Sunday, August 21, 2005

Monica's Dream

Still reading Augustine. This passage describes his mother's patience and worry over him; as a young man he fell away from the faith she had tried to share with him and instead he fell in with a religious group called the Manichees. Monica is to this day held up by Catholics as an example of steadfastness and perseverence. From the Confessions, Chapter 11:
And now thou didst "stretch forth thy hand from above" and didst draw up my soul out of that profound darkness [of Manicheism] because my mother, thy faithful one, wept to thee on my behalf more than mothers are accustomed to weep for the bodily deaths of their children. For by the light of the faith and spirit which she received from thee, she saw that I was dead. And thou didst hear her, O Lord, thou didst hear her and despised not her tears when, pouring down, they watered the earth under her eyes in every place where she prayed. Thou didst truly hear her. For what other source was there for that dream by which thou didst console her, so that she permitted me to live with her, to have my meals in the same house at the table which she had begun to avoid, even while she hated and detested the blasphemies of my error? In her dream she saw herself standing on a sort of wooden rule, and saw a bright youth approaching her, joyous and smiling at her, while she was grieving and bowed down with sorrow. But when he inquired of her the cause of her sorrow and daily weeping (not to learn from her, but to teach her, as is customary in visions), and when she answered that it was my soul's doom she was lamenting, he bade her rest content and told her to look and see that where she was there I was also. And when she looked she saw me standing near her on the same rule. Whence came this vision unless it was that thy ears were inclined toward her heart? O thou Omnipotent Good, thou carest for every one of us as if thou didst care for him only, and so for all as if they were but one! And what was the reason for this also, that, when she told me of this vision, and I tried to put this construction on it: "that she should not despair of being someday what I was," she replied immediately, without hesitation, "No; for it was not told me that `where he is, there you shall be' but `where you are, there he will be.'" I confess my remembrance of this to thee, O Lord, as far as I can recall it--and I have often mentioned it. Thy answer, given through my watchful mother, in the fact that she was not disturbed by the plausibility of my false interpretation but saw immediately what should have been seen--and which I certainly had not seen until she spoke--this answer moved me more deeply than the dream itself. Still, by that dream, the joy that was to come to that pious woman so long after was predicted long before, as a consolation for her present anguish. Nearly nine years passed in which I wallowed in the mud of that deep pit and in the darkness of falsehood, striving often to rise, but being all the more heavily dashed down. But all that time this chaste, pious, and sober widow--such as thou dost love--was now more buoyed up with hope, though no less zealous in her weeping and mourning; and she did not cease to bewail my case before thee, in all the hours of her supplication. Her prayers entered thy presence, and yet thou didst allow me still to tumble and toss around in that darkness.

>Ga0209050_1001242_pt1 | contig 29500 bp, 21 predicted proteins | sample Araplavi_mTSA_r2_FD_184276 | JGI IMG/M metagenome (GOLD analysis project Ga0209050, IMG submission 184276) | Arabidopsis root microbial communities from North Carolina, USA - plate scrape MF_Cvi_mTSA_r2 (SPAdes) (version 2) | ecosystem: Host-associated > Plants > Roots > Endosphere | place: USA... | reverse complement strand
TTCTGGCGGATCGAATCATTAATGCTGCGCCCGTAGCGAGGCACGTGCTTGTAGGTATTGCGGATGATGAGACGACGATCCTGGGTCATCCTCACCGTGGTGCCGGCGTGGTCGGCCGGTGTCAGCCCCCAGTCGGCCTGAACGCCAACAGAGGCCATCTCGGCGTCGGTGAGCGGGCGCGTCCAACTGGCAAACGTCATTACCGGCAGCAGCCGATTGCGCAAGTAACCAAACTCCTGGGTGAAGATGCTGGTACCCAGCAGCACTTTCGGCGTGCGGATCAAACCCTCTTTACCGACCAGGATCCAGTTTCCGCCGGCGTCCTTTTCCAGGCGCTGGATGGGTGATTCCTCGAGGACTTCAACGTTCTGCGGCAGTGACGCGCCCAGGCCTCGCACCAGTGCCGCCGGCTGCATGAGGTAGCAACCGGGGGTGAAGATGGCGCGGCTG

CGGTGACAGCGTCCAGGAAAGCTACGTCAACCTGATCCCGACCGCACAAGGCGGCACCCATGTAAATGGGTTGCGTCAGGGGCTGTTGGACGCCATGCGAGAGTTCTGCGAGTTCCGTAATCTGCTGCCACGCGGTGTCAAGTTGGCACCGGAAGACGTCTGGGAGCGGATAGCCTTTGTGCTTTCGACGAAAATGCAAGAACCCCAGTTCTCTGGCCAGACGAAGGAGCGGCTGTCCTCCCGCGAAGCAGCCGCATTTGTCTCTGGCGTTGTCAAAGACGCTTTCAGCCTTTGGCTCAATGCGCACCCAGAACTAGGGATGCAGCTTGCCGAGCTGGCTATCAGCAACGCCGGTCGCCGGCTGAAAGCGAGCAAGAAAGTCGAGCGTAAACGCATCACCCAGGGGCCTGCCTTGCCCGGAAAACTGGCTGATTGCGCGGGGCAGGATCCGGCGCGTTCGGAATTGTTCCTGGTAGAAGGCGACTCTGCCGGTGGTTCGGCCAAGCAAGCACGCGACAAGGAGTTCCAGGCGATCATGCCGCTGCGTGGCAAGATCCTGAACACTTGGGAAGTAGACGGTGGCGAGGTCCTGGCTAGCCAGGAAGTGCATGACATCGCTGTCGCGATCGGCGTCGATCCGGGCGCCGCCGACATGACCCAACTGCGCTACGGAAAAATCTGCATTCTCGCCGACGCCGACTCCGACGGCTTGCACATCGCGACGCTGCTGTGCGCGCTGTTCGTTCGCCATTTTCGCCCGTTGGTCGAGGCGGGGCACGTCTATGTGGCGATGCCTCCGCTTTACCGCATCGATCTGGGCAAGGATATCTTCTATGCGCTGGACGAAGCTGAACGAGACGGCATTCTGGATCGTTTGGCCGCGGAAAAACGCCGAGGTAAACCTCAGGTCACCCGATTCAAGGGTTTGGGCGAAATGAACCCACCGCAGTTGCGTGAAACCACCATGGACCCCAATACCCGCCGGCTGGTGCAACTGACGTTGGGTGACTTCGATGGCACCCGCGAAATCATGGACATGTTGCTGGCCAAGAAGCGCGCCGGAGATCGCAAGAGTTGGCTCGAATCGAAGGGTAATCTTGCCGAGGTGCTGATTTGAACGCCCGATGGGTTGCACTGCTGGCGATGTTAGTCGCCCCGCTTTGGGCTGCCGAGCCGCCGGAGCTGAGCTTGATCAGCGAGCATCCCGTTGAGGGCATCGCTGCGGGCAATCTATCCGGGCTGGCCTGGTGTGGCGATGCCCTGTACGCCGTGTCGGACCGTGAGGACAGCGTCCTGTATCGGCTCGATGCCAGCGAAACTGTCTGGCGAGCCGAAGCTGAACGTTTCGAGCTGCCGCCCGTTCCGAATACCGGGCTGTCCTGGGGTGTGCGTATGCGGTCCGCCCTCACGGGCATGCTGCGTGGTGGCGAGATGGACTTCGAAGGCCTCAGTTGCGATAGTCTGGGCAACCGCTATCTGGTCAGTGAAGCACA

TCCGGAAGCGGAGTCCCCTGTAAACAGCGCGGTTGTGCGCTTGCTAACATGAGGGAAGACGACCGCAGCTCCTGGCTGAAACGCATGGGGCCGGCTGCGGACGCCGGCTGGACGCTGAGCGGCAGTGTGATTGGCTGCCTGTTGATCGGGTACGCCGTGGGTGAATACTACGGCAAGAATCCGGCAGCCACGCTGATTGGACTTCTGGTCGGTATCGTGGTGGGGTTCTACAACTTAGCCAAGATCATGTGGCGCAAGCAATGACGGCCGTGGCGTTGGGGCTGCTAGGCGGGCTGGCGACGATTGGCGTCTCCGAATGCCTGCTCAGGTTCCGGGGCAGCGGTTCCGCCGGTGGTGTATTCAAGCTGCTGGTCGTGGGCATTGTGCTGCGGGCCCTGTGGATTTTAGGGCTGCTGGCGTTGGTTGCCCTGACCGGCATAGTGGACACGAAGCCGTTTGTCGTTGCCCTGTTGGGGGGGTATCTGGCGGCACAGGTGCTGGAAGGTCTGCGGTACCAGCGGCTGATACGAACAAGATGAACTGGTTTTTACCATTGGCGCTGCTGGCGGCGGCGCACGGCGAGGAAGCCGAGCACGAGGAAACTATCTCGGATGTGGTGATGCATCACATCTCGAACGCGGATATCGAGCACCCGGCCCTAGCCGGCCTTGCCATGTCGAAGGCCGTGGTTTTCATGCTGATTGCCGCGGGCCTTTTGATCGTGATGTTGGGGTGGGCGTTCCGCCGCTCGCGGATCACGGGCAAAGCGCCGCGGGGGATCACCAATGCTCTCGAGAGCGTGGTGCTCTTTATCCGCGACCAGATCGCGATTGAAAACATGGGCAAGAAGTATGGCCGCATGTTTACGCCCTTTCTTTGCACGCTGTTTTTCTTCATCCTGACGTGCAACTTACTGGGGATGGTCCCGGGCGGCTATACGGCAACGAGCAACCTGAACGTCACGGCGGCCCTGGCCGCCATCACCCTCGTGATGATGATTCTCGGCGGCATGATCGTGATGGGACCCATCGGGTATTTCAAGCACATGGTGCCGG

Quoted text copied from CCEL.

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